By skipping high-reach media like radio, a marketing expert says brands are at risk of failing. | Story


Never before have advertisers had the ability to focus so precisely on specific consumer groups. For wide-reach media like radio, this has presented a challenge as marketers focus on being accurate to their target. On top of that, marketers often approach radio with plans that ignore rural America. Marketing guru Byron Sharp says over-targeting is one of the reasons some brand launches fail.

“One of the reasons is that 40% of the people in the country never even got their message,” says Sharp. “And generally the sales team did a great job and put it in Walmart or something. It’s there, it’s ready to be bought. But nobody saw it on the shelf because they didn’t ‘bought only the first 20 markets.

Sharp is the author of “How Brands Grow: What Marketers Don’t Know.” Speaking on the latest episode of Math & Magic, the marketing professor and director of the Ehrenberg-Bass Institute – the world’s largest marketing research center – says mass marketing still works, while targeting excessive can lead to missed opportunities. Sharp says ads also need to take into account that consumers have divided attention, which means creating spots that work equally well on TV and radio.

“It’s important to have distinctive audio assets, even if you’re using video,” he said. “The fact is that temporary exposures are to be expected. People won’t pay attention, and there’s nothing you can do about it. You should just be aware of it. So a TV commercial needs to work in both audio and visuals – and start paying more attention to jingles again. In the digital age, you see buying these very valuable targets. It’s what I call the “effortless” who pay premium after premium to reach the epicenter of a target. But they’ve increased their media costs so much because they target and target and target. And again, I have reduced my consumers considerably.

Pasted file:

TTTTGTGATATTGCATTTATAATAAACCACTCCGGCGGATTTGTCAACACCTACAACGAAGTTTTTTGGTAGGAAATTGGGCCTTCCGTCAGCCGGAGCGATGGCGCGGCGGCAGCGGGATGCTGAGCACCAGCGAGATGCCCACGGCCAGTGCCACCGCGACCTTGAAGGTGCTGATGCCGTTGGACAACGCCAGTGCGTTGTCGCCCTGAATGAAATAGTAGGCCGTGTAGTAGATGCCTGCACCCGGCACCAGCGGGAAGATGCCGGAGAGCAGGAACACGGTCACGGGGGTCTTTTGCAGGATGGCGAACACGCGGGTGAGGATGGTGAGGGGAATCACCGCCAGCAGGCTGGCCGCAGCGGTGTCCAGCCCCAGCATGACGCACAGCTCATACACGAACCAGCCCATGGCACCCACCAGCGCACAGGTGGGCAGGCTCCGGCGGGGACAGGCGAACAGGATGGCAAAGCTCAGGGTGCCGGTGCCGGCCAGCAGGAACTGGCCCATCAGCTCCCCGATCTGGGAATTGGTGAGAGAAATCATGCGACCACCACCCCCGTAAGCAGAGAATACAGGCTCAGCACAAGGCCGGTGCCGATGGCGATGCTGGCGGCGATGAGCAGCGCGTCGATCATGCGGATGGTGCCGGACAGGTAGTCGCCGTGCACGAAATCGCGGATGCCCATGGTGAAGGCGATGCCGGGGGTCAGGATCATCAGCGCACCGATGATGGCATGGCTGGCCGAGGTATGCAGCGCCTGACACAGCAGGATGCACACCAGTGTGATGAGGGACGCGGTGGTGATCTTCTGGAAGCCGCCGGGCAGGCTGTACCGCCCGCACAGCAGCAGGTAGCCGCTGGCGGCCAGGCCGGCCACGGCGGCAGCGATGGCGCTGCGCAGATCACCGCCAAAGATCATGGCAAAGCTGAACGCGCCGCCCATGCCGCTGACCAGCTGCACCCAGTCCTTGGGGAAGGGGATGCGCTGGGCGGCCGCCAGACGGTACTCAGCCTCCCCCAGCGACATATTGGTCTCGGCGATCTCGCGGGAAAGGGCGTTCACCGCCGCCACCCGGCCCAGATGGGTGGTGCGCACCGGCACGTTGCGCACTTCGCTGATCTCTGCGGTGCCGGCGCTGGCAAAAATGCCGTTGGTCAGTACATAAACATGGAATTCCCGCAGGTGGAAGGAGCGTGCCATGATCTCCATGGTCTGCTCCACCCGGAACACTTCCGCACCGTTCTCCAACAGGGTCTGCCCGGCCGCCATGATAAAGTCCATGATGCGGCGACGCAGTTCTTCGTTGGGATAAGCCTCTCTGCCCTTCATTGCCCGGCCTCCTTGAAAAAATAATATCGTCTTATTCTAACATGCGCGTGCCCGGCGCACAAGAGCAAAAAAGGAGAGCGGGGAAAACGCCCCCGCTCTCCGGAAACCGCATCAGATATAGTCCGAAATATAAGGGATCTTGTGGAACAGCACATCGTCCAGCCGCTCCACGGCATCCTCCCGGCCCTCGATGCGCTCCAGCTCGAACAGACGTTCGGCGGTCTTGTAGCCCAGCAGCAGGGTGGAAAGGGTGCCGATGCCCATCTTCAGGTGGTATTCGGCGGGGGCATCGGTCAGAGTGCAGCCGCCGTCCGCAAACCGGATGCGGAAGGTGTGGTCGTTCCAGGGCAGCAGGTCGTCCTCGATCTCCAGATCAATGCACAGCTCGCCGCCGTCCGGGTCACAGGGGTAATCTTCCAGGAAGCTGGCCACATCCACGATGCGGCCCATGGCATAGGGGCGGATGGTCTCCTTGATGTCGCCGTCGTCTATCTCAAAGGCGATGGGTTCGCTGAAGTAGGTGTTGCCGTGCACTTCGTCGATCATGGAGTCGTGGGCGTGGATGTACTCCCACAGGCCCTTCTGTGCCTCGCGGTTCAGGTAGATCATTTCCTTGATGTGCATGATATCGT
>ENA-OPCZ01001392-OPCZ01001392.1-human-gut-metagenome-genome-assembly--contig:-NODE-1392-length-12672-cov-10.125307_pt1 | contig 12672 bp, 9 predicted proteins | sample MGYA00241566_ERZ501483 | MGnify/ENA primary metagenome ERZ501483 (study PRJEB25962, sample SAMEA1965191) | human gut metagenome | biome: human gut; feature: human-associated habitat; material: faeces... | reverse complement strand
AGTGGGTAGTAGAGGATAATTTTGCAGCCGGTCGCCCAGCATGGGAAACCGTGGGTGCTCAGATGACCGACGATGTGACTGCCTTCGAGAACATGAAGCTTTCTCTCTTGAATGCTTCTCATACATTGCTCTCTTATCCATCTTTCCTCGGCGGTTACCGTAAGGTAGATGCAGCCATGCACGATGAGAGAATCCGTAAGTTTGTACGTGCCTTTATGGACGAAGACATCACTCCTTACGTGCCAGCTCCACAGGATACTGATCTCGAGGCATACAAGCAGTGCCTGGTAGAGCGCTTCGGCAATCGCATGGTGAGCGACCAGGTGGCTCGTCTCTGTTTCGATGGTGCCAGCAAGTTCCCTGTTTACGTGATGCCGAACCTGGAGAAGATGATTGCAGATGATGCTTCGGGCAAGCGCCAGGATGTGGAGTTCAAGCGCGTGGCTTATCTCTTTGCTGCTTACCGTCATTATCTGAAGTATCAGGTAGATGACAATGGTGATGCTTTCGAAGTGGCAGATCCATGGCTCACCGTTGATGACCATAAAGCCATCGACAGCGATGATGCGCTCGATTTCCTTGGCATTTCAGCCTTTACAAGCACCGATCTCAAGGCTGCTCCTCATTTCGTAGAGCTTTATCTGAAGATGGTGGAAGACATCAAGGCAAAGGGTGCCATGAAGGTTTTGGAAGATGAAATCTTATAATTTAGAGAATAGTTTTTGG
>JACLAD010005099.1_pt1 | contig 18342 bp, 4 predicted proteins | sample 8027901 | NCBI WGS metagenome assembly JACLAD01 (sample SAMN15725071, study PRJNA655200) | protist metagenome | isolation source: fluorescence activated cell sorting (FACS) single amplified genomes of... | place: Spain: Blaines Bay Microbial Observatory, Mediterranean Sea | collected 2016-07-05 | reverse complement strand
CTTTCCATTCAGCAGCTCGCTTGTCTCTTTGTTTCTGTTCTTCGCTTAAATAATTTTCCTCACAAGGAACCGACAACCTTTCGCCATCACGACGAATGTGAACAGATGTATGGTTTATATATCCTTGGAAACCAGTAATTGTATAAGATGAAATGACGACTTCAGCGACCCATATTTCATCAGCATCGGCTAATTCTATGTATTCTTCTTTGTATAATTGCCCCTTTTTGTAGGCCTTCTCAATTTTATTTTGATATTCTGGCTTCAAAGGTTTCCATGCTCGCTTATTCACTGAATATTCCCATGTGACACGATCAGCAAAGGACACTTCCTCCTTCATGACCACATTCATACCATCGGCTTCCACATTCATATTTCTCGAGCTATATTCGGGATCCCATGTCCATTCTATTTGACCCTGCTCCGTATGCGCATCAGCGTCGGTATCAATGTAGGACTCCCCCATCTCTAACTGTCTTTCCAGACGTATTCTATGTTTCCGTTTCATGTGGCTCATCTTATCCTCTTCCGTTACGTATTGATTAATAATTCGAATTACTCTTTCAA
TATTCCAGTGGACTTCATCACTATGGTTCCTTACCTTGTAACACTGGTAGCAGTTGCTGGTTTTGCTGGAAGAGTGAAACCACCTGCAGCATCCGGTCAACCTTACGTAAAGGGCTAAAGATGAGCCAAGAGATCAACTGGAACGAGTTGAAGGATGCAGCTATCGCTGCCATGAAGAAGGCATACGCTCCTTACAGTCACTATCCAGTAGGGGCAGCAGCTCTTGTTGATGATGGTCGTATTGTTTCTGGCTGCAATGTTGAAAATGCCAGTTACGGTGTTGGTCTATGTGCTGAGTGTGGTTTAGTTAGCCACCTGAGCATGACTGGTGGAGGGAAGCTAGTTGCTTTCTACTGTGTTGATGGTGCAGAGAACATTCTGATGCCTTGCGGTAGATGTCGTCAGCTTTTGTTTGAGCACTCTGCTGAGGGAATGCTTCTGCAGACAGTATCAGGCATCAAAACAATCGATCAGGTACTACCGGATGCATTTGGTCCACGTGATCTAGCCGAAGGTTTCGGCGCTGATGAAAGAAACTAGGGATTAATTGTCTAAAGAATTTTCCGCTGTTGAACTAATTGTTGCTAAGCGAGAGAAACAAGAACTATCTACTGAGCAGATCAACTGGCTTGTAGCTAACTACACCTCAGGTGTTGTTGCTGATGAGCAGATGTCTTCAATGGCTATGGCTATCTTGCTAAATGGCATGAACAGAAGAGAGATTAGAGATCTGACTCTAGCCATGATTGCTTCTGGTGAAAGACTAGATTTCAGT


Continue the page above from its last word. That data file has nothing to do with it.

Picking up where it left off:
Gayle Troberman, chief marketing officer at iHeartMedia, said she sees this happen when media makers imagine a world where everyone drives a Tesla, for example, despite the brand being less than one percent cars on the road. “We have two things for radio – we have this mass reach and much lower CPMs,” she said.

Sharp also thinks that rather than focusing on personalizing ad copy — he says the results are “miserable” in their academic tests — marketers are better off focusing on ad creativity. “It resonates with a lot of people, with a bit of sophisticated mass marketing,” he says.

Listen to the full episode of Math & Magic: Stories from the Frontiers of Marketing with Bob Pittman HERE. This week’s episode features Troberman as a guest host.


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